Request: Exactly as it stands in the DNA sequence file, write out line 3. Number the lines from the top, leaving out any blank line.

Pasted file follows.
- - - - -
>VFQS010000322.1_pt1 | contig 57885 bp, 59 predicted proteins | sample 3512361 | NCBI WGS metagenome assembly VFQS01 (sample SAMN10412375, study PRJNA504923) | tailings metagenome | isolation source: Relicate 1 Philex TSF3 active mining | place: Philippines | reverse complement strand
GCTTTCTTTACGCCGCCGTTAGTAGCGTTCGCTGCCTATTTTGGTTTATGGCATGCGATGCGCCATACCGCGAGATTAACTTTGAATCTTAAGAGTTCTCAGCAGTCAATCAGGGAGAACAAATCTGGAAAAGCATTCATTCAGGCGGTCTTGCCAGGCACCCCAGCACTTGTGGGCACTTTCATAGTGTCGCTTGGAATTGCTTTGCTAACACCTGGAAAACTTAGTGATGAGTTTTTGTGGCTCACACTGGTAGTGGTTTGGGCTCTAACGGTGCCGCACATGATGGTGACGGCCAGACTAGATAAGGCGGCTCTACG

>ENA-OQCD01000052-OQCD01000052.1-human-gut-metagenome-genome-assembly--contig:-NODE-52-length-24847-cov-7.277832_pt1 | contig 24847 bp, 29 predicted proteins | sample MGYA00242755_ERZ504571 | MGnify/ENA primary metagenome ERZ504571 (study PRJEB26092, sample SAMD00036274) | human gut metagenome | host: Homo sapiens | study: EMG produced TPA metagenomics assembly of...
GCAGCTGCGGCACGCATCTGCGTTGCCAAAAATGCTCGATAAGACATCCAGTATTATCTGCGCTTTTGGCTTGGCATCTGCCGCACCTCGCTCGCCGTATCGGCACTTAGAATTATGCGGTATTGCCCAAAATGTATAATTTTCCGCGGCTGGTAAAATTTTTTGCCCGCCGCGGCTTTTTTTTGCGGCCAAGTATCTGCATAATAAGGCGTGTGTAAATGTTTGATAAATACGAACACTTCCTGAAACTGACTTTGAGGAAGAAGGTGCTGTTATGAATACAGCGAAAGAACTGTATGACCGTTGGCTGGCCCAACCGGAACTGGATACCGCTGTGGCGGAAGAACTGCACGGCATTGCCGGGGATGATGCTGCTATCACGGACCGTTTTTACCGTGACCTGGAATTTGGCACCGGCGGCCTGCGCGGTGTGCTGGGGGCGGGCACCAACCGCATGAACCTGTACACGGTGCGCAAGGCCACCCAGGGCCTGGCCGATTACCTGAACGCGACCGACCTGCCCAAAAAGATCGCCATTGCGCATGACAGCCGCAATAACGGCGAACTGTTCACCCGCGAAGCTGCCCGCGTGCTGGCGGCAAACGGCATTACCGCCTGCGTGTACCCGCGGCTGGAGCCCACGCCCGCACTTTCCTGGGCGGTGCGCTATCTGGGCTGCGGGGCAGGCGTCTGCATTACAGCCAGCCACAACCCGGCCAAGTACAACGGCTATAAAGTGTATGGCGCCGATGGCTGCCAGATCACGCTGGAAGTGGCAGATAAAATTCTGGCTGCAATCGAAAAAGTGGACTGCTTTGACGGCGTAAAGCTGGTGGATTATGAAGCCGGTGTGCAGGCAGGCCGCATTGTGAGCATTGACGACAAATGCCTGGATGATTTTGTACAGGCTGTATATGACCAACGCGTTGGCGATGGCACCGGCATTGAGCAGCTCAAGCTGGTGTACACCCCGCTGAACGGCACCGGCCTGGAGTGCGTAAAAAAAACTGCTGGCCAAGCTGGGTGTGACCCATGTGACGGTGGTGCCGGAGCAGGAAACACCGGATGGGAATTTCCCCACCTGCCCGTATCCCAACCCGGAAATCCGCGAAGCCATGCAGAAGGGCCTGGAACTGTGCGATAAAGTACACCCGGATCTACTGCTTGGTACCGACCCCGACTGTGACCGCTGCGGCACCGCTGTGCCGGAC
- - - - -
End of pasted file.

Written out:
>ENA-OQCD01000052-OQCD01000052.1-human-gut-metagenome-genome-assembly--contig:-NODE-52-length-24847-cov-7.277832_pt1 | contig 24847 bp, 29 predicted proteins | sample MGYA00242755_ERZ504571 | MGnify/ENA primary metagenome ERZ504571 (study PRJEB26092, sample SAMD00036274) | human gut metagenome | host: Homo sapiens | study: EMG produced TPA metagenomics assembly of...